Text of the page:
This was vital for the survival of our ancestors, as it allowed us to live without meat (no hunting, etc.) for longer periods of time.

Starting on the day you stop consuming animal products the 4 phases of B12 deficiency[5] begin - until your storages are fully depleted. Generally, you wouldn’t feel any symptoms in the early phases of deficiency. But as soon as your status reaches clinical deficiency, your condition might already be considered critical.


4 Phases of B12-deficiency

  1. Decrease of holotranscobalamin in the blood
  2. Decrease of cobalamin in cells
  3. Biochemical deficiency: DNA synthesis slower, more homocysteine and methylmalonate in blood
  4. Clinical deficiency: anemia

Therefore, the rule of thumb is: If you belong to a B12 risk group, you should regularly have your status checked by blood tests. This is the only way to detect the deficiency as early as possible and simply compensate for it.


Beware of too much folic acid!

A high folic acid intake can mask a vitamin B12 deficiency until it has serious consequences. Therefore, folic acid intake from fortified foods or supplements should be limited to 1,000 µg per day[6].


Compensating for a B12 deficiency

If there is an acute deficiency, B12 injections are usually prescribed.

However, oral B12 injections can also compensate for a deficiency. In the course of a cure to compensate for a deficiency, first 2,000 µg daily, then 1,000 µg daily, then weekly and finally, 1,000 µg monthly should be taken[7].

Liver storage filled in this way can then supply the body over several months with small daily doses of B12. This should be repeated several times a year, especially for vegans and elderly people.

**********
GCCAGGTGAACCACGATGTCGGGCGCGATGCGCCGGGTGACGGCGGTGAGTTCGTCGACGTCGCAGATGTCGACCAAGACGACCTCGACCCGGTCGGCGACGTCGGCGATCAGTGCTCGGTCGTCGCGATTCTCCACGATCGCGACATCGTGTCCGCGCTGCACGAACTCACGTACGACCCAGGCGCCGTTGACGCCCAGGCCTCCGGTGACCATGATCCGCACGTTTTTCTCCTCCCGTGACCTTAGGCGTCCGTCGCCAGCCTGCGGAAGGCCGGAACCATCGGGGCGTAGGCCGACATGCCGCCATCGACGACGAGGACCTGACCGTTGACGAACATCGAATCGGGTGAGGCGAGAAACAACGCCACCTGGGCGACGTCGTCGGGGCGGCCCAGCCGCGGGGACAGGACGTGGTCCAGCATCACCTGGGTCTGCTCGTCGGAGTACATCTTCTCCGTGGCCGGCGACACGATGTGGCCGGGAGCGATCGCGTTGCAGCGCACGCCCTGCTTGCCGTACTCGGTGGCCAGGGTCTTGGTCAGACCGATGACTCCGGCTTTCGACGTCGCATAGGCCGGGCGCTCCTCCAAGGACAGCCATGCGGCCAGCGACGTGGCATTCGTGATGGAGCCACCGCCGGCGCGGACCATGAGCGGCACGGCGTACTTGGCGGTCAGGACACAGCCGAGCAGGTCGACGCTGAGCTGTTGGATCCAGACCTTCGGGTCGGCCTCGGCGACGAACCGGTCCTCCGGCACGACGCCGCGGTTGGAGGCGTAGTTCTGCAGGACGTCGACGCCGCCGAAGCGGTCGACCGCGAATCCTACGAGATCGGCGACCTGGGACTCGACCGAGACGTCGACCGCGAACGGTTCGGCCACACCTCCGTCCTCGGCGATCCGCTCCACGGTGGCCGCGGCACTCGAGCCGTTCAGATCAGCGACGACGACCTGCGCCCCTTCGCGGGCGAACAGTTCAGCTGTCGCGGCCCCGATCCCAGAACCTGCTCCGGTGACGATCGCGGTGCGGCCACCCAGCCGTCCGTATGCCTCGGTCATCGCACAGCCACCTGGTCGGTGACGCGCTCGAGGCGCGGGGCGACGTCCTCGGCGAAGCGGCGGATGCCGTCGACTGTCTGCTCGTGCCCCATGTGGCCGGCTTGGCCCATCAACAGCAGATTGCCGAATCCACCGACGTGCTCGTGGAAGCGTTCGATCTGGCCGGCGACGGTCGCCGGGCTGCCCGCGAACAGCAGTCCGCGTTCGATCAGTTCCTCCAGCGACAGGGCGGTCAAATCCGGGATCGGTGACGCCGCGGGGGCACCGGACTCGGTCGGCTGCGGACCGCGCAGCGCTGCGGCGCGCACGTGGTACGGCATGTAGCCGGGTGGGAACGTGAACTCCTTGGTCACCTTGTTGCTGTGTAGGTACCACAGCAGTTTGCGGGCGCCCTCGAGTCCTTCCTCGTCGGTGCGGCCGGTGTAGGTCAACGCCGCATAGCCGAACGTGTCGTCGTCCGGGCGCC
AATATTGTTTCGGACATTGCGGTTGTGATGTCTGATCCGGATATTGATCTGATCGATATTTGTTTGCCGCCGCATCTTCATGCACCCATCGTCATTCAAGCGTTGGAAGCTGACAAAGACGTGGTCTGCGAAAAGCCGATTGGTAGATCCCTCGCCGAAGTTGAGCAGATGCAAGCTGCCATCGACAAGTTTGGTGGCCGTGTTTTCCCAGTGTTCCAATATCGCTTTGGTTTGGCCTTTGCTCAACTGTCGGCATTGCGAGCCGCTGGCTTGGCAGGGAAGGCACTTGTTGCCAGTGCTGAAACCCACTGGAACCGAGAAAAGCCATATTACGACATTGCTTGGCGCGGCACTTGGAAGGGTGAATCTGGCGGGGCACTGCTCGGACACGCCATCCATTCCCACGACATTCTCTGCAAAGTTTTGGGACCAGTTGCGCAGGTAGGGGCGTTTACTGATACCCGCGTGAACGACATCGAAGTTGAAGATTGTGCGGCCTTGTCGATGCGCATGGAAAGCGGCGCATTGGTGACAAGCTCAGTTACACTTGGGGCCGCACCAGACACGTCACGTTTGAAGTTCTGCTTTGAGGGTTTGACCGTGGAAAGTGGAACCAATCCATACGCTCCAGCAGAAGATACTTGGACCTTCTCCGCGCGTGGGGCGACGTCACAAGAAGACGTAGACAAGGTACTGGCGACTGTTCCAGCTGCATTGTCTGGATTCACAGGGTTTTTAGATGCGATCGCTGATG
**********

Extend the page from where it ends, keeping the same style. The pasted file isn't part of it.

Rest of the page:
In order to maintain your level you can also take:

  • a dose of 2000 µg (food supplementation) weekly
  • OR a dose of 3 µg (fortified food) two to three times a week
  • OR 10 µg via dietary supplements daily [8].

In general, you don’t have to be afraid of overdosing b12. So far, no maximum daily dose has been set, as no side effects of a very high dose have been observed[9].


Don’t neglect B12, vegetarians!

Many people who opt for a predominantly vegetable or even vegan diet do not make sure they will be sufficiently supplied with B12 during the months and years that follow.

This is a big problem because a B12 deficiency starts showing symptoms after years of B12 intake stop. Sometimes the delay of symptoms can take up to 10 years. Once they occur, it‘s already too late, since a deficiency can lead to nerve damage and other severe implications.

What is also dangerous: Especially in the vegan community, B12 is known. However, its role is sometimes played down massively or miraculous plant sources, such as tempeh or algae, are praised without really containing B12.

Remember: bioactive, sufficient B12 is found exclusively in meat, fish and animal products such as milk and eggs or in food supplements[10].